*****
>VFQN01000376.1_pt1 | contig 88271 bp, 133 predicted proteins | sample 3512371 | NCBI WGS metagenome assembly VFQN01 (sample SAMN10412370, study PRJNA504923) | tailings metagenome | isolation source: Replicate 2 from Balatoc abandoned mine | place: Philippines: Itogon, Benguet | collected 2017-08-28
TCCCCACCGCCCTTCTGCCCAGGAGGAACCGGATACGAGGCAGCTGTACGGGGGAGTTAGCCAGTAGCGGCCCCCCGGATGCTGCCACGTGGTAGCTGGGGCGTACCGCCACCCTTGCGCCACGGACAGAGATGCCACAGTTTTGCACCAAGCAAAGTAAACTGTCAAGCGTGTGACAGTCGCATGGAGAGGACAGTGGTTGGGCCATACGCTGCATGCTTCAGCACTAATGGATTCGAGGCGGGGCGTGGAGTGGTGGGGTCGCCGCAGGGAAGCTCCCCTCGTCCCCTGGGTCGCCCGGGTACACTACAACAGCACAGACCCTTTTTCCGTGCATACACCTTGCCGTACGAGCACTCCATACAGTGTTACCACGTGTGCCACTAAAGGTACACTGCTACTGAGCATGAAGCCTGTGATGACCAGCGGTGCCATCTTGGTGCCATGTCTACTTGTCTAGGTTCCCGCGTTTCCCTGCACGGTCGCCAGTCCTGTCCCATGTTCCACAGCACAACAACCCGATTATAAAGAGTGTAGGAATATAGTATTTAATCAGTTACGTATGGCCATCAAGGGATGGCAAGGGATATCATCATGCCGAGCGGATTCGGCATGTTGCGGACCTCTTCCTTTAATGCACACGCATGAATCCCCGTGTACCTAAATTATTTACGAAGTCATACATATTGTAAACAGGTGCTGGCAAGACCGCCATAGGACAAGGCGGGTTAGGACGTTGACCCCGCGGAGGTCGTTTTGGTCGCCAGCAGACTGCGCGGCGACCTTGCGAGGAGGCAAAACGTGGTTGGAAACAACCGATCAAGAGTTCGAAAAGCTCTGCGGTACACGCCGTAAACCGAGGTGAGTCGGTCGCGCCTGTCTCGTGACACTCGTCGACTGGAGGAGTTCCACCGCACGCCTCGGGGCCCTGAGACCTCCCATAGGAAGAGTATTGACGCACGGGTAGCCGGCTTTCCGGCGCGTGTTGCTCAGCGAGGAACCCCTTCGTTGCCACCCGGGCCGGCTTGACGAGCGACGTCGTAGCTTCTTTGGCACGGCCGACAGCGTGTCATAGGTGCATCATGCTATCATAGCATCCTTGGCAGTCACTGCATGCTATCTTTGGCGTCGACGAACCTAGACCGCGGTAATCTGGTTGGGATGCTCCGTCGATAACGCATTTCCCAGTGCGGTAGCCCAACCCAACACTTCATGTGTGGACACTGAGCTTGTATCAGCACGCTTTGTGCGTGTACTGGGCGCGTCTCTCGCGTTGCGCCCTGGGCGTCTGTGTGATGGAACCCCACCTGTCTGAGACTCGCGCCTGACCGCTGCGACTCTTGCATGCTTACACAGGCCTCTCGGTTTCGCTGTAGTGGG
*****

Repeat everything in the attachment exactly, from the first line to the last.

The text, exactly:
>VFQN01000376.1_pt1 | contig 88271 bp, 133 predicted proteins | sample 3512371 | NCBI WGS metagenome assembly VFQN01 (sample SAMN10412370, study PRJNA504923) | tailings metagenome | isolation source: Replicate 2 from Balatoc abandoned mine | place: Philippines: Itogon, Benguet | collected 2017-08-28
TCCCCACCGCCCTTCTGCCCAGGAGGAACCGGATACGAGGCAGCTGTACGGGGGAGTTAGCCAGTAGCGGCCCCCCGGATGCTGCCACGTGGTAGCTGGGGCGTACCGCCACCCTTGCGCCACGGACAGAGATGCCACAGTTTTGCACCAAGCAAAGTAAACTGTCAAGCGTGTGACAGTCGCATGGAGAGGACAGTGGTTGGGCCATACGCTGCATGCTTCAGCACTAATGGATTCGAGGCGGGGCGTGGAGTGGTGGGGTCGCCGCAGGGAAGCTCCCCTCGTCCCCTGGGTCGCCCGGGTACACTACAACAGCACAGACCCTTTTTCCGTGCATACACCTTGCCGTACGAGCACTCCATACAGTGTTACCACGTGTGCCACTAAAGGTACACTGCTACTGAGCATGAAGCCTGTGATGACCAGCGGTGCCATCTTGGTGCCATGTCTACTTGTCTAGGTTCCCGCGTTTCCCTGCACGGTCGCCAGTCCTGTCCCATGTTCCACAGCACAACAACCCGATTATAAAGAGTGTAGGAATATAGTATTTAATCAGTTACGTATGGCCATCAAGGGATGGCAAGGGATATCATCATGCCGAGCGGATTCGGCATGTTGCGGACCTCTTCCTTTAATGCACACGCATGAATCCCCGTGTACCTAAATTATTTACGAAGTCATACATATTGTAAACAGGTGCTGGCAAGACCGCCATAGGACAAGGCGGGTTAGGACGTTGACCCCGCGGAGGTCGTTTTGGTCGCCAGCAGACTGCGCGGCGACCTTGCGAGGAGGCAAAACGTGGTTGGAAACAACCGATCAAGAGTTCGAAAAGCTCTGCGGTACACGCCGTAAACCGAGGTGAGTCGGTCGCGCCTGTCTCGTGACACTCGTCGACTGGAGGAGTTCCACCGCACGCCTCGGGGCCCTGAGACCTCCCATAGGAAGAGTATTGACGCACGGGTAGCCGGCTTTCCGGCGCGTGTTGCTCAGCGAGGAACCCCTTCGTTGCCACCCGGGCCGGCTTGACGAGCGACGTCGTAGCTTCTTTGGCACGGCCGACAGCGTGTCATAGGTGCATCATGCTATCATAGCATCCTTGGCAGTCACTGCATGCTATCTTTGGCGTCGACGAACCTAGACCGCGGTAATCTGGTTGGGATGCTCCGTCGATAACGCATTTCCCAGTGCGGTAGCCCAACCCAACACTTCATGTGTGGACACTGAGCTTGTATCAGCACGCTTTGTGCGTGTACTGGGCGCGTCTCTCGCGTTGCGCCCTGGGCGTCTGTGTGATGGAACCCCACCTGTCTGAGACTCGCGCCTGACCGCTGCGACTCTTGCATGCTTACACAGGCCTCTCGGTTTCGCTGTAGTGGG